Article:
Despite its long-term value and other more short-term distractions, the new Republican governor of Michigan Rick Snyder has finally declared himself in favour of the $5.3 billion Detroit River International Crossing project.
“The surprise endorsement from Rick Snyder, a Republican sworn in as Governor on Jan. 1, breathes new life into a long-delayed bridge proposal backed by Ottawa as a solution to costly delays at North America’s busiest commercial crossing. Goods worth $150-billion—or one-quarter of the merchandise trade between Canada and the United States—flow across the congested Ambassador Bridge every year.
“This new bridge will create jobs, strengthen our economy and help establish Michigan as a hub for global commerce,” Mr. Snyder said in an address Wednesday night to the state legislature in Lansing.”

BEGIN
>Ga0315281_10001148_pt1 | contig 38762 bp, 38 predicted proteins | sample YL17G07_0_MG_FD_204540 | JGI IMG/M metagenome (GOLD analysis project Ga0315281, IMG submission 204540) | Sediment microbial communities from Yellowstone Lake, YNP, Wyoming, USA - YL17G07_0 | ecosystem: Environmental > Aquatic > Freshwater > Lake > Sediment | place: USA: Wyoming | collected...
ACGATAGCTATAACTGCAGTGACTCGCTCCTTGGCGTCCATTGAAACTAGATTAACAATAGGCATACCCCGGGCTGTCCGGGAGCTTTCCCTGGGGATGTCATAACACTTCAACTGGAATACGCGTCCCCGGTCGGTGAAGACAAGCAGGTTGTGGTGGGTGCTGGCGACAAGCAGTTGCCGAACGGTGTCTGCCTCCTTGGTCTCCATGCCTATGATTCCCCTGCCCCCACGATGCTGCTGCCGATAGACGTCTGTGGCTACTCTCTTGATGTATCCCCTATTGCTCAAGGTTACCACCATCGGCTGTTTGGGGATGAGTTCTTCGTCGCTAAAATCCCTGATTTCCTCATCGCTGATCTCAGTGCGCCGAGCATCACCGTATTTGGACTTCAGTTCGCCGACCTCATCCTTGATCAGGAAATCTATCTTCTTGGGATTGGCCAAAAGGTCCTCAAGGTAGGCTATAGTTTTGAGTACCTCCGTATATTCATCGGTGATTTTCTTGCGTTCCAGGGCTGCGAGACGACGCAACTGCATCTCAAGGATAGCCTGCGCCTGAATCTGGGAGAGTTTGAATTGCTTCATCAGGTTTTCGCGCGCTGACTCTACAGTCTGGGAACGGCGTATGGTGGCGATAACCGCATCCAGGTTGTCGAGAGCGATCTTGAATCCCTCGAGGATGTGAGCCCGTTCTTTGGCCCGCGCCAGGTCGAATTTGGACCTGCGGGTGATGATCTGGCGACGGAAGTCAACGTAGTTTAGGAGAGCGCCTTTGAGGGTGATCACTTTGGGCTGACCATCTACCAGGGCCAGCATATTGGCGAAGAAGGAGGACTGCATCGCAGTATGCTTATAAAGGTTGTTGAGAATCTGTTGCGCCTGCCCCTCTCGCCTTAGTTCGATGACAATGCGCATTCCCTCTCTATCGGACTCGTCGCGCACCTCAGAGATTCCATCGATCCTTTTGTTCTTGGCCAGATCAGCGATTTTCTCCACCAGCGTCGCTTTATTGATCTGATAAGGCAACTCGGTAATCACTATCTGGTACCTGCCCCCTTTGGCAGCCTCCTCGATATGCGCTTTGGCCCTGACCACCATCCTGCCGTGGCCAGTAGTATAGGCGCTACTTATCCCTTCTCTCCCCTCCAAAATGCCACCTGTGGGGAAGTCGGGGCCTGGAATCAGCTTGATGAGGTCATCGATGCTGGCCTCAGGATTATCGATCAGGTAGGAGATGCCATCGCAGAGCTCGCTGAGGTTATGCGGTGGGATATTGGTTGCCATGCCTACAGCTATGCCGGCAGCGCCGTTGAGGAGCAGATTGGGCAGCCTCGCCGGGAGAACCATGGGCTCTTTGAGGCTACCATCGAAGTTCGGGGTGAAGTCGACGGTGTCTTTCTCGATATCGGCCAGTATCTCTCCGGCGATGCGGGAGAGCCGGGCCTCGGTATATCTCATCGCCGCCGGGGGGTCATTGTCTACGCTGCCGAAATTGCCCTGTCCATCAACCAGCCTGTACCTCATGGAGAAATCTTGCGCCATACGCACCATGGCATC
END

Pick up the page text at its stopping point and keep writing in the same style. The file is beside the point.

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The governor’s rationale is heartening. It’s easy to talk about job creation in the midst of a local recession. But there are always alternative ways to create jobs—with more direct local benefits than building a bridge to Canada. It’s more impressive for a Mid-West governor to reaffirm the value of open trade.
Today, thinking positively about markets is actually statesmanlike. Being a “hub of international commerce” doesn’t generate the excitement it did a generation ago. Michigan may have an economy as big as Taiwan, as the latest Economist calculates. However, between 2002 and 2009 it has lost 44% of its private manufacturing jobs.
Declaring for a bridge that will enhance the security and growth of NAFTA trade with Canada is a tribute, not only to Canadian and US international diplomacy, but the commitment of individual politicians to superior benefits of free trade.
The border continues to militate against this project and the Governor still has work to do to persuade fellow Republicans in the Michigan state legislature. Nevertheless, it’s nice to see a politician, unforced by parochial calculation, embracing a sound economic idea.